The issue of the black demands is a different matter; these are raised by the black students and not tactical. They are deeply felt, if often misguided. Thus, the key demand of formal student equality in recruiting faculty goes against one of the basic and most deeply held principles of the university—that the faculty consists of a body of scholars who recruit themselves without outside interference, whether from government, trustees, or students. For the purpose of maintaining a body of scholars, students are an "outside" force—they are not part of the body of scholars. But if the black demands are not raised tactically by the black students, they are adopted tactically by the white radicals—as they were at Harvard, with the indescribably simple phrase, "accept all Afro demands."
Once again, this is the kind of slogan that is guaranteed to create the broadest measure of disruption, disorder, and radicalization. Just as in the case of ''abolish ROTC" or "no expansion," "accept all Afro demands" has a wonderful accordionlike character, so that no matter what the university does in response, the SDS can insist that nothing really has been accomplished, the ruling class and the corporation still stand supreme, and the work of building toward the revolution must continue.
There is only one result of a radical action that means success for the radicals—making new radicals. In this sense, the Harvard action has been an enormous success. Those who know something of the history of Marxism and Leninism will be surprised to see this rather esoteric definition of success for true radical movements now emerging full-blown in the midst of the SDS, which began so proudly only a few years ago by breaking with all previous ideology and dogma. "Build the cadres" was the old slogan: "build the cadres," because any reform will only make the peasants and workers happier or more content with their lot, and will thus delay the final and inevitable revolution.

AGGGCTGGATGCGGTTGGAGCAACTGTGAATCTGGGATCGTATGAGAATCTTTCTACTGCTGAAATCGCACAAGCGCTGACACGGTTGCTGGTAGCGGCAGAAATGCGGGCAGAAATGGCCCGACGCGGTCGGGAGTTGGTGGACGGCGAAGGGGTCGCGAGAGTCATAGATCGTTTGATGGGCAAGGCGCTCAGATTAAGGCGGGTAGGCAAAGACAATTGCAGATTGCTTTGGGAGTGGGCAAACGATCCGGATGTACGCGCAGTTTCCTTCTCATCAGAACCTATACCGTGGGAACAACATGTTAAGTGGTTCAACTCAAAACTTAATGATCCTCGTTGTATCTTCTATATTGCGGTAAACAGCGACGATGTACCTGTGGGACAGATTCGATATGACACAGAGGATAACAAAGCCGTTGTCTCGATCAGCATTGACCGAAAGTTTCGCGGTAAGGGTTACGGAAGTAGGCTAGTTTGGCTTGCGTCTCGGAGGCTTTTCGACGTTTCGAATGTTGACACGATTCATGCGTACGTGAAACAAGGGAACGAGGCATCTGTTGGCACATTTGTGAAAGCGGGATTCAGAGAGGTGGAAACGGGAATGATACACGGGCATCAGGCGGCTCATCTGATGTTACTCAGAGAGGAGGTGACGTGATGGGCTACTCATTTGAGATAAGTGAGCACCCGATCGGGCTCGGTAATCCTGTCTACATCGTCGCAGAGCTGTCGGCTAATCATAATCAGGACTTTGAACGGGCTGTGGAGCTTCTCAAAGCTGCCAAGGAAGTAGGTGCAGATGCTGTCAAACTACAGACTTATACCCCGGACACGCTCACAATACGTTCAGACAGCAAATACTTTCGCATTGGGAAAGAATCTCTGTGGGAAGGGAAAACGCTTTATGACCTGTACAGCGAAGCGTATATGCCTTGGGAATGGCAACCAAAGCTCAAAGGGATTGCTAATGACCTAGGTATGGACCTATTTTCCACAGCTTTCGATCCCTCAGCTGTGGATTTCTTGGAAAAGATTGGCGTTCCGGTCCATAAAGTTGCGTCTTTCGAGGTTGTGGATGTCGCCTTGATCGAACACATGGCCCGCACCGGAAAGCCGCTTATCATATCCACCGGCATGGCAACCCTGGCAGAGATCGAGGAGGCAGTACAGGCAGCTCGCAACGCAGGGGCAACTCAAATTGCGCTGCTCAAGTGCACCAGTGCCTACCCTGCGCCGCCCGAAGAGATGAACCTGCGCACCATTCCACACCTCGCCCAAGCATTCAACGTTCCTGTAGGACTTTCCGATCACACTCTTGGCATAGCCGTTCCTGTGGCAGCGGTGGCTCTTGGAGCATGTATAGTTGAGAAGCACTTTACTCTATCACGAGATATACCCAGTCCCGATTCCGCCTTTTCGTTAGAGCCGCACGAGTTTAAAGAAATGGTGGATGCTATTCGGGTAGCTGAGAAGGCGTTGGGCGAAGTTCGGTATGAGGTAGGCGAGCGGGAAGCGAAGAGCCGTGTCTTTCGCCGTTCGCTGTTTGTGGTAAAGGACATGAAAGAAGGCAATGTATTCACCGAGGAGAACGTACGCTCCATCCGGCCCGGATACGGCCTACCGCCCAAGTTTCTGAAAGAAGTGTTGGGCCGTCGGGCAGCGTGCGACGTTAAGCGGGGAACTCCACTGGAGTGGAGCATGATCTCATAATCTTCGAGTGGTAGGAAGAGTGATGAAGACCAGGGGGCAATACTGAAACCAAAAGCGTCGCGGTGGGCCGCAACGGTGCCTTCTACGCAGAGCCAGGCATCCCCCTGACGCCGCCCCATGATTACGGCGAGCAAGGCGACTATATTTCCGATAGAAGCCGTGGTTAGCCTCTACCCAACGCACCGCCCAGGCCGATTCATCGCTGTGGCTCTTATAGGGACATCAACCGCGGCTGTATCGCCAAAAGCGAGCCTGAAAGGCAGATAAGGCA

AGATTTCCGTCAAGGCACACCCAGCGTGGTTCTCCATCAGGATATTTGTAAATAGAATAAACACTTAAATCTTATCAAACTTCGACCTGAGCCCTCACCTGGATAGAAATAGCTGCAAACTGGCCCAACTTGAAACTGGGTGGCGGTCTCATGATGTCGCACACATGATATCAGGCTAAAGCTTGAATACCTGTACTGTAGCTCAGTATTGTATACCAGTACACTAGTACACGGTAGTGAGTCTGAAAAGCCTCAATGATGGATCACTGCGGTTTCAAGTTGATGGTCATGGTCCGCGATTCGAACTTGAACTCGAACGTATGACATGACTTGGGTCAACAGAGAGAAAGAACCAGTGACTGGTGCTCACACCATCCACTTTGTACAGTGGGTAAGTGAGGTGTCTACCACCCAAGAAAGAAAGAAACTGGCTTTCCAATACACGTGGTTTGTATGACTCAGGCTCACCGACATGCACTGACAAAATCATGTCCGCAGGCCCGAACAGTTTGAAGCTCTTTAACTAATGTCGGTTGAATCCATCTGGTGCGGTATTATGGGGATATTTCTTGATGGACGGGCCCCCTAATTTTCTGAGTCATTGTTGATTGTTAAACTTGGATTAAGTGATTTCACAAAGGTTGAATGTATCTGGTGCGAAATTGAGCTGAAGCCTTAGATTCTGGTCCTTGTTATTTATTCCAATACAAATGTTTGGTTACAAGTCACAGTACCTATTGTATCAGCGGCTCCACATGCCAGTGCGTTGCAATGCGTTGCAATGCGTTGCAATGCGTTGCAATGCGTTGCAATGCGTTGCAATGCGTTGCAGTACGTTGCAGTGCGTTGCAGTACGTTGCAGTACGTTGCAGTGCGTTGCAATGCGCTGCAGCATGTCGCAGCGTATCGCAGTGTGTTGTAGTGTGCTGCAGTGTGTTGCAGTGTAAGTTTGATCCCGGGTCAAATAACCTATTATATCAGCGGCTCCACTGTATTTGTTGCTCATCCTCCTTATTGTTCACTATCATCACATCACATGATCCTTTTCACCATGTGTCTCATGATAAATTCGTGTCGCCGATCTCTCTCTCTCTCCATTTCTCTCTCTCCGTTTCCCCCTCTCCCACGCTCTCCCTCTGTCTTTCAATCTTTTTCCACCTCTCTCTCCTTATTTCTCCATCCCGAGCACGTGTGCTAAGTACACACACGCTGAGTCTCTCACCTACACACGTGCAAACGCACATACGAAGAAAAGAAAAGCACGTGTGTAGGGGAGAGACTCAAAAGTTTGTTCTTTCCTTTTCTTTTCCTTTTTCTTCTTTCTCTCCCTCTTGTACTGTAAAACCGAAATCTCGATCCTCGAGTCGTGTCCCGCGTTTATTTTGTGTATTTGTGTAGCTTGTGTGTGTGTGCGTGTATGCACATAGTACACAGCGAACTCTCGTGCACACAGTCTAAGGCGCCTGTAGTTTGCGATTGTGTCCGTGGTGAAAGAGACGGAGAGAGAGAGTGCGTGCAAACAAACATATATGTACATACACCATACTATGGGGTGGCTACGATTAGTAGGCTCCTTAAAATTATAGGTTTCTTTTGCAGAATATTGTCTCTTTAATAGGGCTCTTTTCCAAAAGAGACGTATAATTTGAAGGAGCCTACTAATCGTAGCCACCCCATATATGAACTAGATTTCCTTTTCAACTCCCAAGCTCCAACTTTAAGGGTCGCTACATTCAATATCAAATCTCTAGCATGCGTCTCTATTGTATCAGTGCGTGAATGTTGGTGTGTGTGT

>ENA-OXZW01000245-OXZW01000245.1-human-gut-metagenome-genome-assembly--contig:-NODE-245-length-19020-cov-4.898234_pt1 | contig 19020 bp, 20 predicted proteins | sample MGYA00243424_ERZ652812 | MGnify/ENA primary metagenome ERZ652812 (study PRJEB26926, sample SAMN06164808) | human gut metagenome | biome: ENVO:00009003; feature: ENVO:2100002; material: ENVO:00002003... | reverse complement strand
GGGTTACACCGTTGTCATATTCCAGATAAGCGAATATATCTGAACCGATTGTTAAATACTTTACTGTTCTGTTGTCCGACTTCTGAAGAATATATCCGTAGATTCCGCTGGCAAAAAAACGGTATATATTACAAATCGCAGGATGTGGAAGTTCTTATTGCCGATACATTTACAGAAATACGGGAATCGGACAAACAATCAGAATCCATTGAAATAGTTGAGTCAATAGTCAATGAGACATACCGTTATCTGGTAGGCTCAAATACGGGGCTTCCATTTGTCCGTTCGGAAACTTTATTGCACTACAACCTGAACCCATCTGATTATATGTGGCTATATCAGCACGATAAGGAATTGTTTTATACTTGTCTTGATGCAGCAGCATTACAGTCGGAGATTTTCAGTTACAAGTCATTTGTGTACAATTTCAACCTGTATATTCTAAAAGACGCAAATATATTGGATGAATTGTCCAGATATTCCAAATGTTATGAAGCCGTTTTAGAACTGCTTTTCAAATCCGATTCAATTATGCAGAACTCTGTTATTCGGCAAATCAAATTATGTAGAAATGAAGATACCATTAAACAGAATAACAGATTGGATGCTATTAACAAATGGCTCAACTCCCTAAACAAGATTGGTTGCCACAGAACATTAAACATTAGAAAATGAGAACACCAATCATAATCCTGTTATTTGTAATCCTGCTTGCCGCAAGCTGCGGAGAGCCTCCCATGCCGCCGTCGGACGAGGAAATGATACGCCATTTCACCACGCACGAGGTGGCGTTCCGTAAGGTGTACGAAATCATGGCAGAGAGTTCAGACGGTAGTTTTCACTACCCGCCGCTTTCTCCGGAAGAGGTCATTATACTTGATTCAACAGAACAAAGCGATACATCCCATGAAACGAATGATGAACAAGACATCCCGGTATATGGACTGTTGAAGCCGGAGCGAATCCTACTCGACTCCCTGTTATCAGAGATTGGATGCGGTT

The aim of action, therefore, is never its ostensible end—the slogan is only a tactic—but further radicalization, "building the cadres," now "the movement." The terrible effect of such an approach is to introduce corruption into the heart of the movement, and into the hearts of those who work for it, because the "insiders" know that the ostensible slogans are only tactical, that one can demand anything no matter how nonsensical, self-contradictory, and destructive, because the aim is not the fulfillment of demands, but the creation of new radicals who result from the process that follows the putting forward of such demands: violence by the revolutionaries, counterviolence by the authorities, radicalization therefore of the bystanders, and the further "building of the movement."
What justifies this process, of course, is the irredeemable corruption of the society and all its institutions, and therefore the legitimacy of any means to bring it all down.
iberals like to make the distinction between themselves and radicals by saying to radicals, "We approve of your aims but disapprove of your means." This in effect is what the liberal student body and faculty of Harvard did. It disagreed with the occupation of University Hall, the physical ejection of the deans, the breaking into the files. But it said, in effect, by its actions, we think the issues you raised are legitimate ones. Thus, we will revise our carefully thought out position on ROTC, and we will change our position on black studies.
On university expansion, the faculty acted just as a faculty should; it accepted the proposals of a committee that had been set up some time before, a committee on the university and the city, chaired by Professor James Q. Wilson. It followed its agenda and its procedures rather than the agenda set for it by the radicals. It received neither more nor less abuse for this action than for its efforts to accommodate radical demands on ROTC. I think the proper liberal response was: "We disagree totally with your means, which we find abhorrent, we disagree totally with your ends, which are the destruction of any free and civil society; some of the slogans you have raised to advance your ends nevertheless point to real faults which should be corrected by this institution, which has shown by its past actions on various issues that it is capable of rational change without the assistance of violence from those who wish to destroy it, and we will consider them."
Oddly enough, the discussion of the ostensible aims, even though the liberal position was that the aims were valid, was terribly muted. The liberals were hampered in their discussion first by lack of knowledge of the issues (how many had gone into the intricacies of relocation and the provision of housing for the poor?), and second by the feeling that some of these issues were not really the business of the faculty. In the case of ROTC, the key issue, the faculty tried to find an "educational" component to justify the action that might assuage the passions of student radicals. Thus, the argument on ROTC was carefully separated from any position on the Vietnam War, and a resolution was passed ostensibly for educational purposes, simply because it had been determined that ROTC did not have any place in a university.